News Corp. execs don't admit role in phone hacking

Author: Gary Watson

It had all the elements of one of Rupert Murdoch's Fox TV hits: drama, suspense, action — even a dose of comic relief.

But at the end of the day, the British parliamentary hearing on the scandal threatening Murdoch's grip on media powerhouse News Corp. may have been more about keeping the self-made billionaire's corporate House in order than cause for Glee.

"This is the most humble day of my career. To say I'm sorry is not enough," Murdoch said under protracted grilling by Parliament's Culture, Media and Sport Committee, which is investigating beleaguered News Corp. because of its News of the World, the now-shuttered tabloid that hacked phone messages of British politicians, celebrities and crime victims to scoop competitors. World staffers have also been accused of paying off British police officers for news tips. Scotland Yard's two top officials resigned this week in the fallout.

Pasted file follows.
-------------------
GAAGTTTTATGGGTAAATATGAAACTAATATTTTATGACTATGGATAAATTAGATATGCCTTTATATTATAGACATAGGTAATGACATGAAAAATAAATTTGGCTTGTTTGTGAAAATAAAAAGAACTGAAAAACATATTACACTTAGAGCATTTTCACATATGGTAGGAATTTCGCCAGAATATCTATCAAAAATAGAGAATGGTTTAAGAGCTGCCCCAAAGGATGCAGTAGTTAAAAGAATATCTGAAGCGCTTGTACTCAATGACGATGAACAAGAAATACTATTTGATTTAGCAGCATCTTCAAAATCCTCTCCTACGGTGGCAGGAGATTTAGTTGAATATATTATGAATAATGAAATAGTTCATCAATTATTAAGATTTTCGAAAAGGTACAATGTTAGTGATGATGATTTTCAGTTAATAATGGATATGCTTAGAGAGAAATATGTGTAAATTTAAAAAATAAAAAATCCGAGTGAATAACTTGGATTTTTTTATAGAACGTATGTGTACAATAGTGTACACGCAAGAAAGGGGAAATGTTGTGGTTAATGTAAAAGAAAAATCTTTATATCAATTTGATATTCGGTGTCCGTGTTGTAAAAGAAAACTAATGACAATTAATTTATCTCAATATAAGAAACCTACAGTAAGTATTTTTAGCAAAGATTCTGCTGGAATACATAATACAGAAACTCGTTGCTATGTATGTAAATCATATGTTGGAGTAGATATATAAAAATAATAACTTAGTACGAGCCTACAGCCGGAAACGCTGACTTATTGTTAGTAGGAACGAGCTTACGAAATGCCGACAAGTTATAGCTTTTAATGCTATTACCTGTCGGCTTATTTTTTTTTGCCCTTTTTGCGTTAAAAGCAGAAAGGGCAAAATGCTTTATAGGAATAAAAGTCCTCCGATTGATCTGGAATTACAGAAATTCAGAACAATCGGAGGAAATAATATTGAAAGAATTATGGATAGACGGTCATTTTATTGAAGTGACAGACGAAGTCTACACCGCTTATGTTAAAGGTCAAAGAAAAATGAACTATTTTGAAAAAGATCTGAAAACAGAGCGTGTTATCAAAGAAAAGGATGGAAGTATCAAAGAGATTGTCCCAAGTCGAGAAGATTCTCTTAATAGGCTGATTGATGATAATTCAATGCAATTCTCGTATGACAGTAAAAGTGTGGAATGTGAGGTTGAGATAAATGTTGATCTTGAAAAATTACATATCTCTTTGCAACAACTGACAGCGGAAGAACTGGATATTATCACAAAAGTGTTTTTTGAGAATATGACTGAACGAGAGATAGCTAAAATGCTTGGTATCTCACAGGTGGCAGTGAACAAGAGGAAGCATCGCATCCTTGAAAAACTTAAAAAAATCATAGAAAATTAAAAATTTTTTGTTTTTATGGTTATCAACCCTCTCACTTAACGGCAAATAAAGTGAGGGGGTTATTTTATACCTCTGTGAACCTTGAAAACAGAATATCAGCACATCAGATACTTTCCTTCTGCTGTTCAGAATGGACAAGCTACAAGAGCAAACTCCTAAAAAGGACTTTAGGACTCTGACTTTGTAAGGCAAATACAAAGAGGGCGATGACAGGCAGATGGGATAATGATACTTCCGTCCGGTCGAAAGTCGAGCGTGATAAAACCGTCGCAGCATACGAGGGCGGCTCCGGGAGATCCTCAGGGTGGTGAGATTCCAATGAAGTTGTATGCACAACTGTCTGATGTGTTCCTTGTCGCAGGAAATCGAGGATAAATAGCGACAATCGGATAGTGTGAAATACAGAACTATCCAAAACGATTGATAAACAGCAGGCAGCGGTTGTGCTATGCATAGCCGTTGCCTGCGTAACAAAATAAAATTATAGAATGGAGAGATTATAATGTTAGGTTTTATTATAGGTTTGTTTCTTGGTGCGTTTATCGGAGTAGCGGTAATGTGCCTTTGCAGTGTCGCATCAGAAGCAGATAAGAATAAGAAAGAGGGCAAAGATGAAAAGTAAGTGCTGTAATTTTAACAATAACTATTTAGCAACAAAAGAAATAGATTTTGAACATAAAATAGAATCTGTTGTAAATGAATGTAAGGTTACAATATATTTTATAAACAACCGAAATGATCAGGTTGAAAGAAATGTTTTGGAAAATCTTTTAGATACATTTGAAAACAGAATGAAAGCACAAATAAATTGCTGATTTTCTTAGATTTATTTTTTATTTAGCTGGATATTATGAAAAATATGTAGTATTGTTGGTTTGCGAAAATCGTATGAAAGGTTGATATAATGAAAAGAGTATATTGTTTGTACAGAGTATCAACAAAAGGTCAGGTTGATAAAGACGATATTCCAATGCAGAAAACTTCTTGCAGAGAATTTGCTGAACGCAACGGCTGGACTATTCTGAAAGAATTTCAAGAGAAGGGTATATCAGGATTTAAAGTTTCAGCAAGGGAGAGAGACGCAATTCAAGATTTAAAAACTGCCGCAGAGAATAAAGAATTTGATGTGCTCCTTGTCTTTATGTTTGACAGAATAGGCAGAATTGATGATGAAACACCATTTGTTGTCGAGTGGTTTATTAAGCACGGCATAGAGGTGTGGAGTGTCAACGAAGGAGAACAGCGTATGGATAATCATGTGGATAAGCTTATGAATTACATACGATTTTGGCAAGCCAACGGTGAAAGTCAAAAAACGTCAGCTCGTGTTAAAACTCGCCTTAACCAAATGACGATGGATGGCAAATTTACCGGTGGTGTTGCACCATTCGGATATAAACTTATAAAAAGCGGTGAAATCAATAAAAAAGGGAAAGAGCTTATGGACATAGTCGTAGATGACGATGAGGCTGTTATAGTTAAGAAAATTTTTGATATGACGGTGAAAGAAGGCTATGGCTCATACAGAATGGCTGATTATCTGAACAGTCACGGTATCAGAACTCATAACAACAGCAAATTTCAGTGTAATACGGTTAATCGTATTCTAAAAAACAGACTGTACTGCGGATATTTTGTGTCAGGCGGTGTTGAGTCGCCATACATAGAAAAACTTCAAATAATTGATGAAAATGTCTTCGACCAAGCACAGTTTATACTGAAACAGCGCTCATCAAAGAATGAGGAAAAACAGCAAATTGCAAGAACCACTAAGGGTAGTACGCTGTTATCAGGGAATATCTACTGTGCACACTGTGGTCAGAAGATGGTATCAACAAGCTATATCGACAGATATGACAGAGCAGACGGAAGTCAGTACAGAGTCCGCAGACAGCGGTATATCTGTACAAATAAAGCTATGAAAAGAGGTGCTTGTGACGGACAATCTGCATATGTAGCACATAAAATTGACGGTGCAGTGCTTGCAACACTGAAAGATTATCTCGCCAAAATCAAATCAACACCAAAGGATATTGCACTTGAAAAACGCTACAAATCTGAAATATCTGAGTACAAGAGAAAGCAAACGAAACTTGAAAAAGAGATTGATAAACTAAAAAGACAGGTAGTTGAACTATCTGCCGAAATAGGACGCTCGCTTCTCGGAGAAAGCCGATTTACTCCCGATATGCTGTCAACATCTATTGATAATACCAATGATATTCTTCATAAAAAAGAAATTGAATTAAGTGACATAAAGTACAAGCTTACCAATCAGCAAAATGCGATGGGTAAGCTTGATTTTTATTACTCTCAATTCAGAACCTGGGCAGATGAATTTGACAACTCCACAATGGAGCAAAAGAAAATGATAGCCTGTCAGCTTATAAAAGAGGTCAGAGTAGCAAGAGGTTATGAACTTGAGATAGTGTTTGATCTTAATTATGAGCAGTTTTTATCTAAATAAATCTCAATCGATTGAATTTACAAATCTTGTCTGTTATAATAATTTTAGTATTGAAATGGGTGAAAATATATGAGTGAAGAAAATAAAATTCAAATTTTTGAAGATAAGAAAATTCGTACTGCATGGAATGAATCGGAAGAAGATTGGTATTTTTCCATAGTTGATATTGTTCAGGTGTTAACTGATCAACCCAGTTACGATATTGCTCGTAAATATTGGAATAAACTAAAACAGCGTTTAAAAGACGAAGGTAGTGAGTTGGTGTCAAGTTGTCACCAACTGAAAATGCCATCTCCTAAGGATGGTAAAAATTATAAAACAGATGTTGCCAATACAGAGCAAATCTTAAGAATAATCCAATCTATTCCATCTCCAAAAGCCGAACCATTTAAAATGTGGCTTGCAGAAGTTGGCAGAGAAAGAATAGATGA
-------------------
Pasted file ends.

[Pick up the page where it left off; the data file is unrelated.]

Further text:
Tuesday's hearing underscored Murdoch's effort to avoid direct responsibility for the scandal and a steadfast resolve to remain CEO and chairman of New York-based News Corp. It also provided a crisis management showcase for son James, the heir apparent whose succession plans had been in doubt since the scandal began pummeling News Corp.'s stock, undermined merger deals and prompted the resignations of several top executives.

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Story also appeared in American Chronicle and The Tennessean.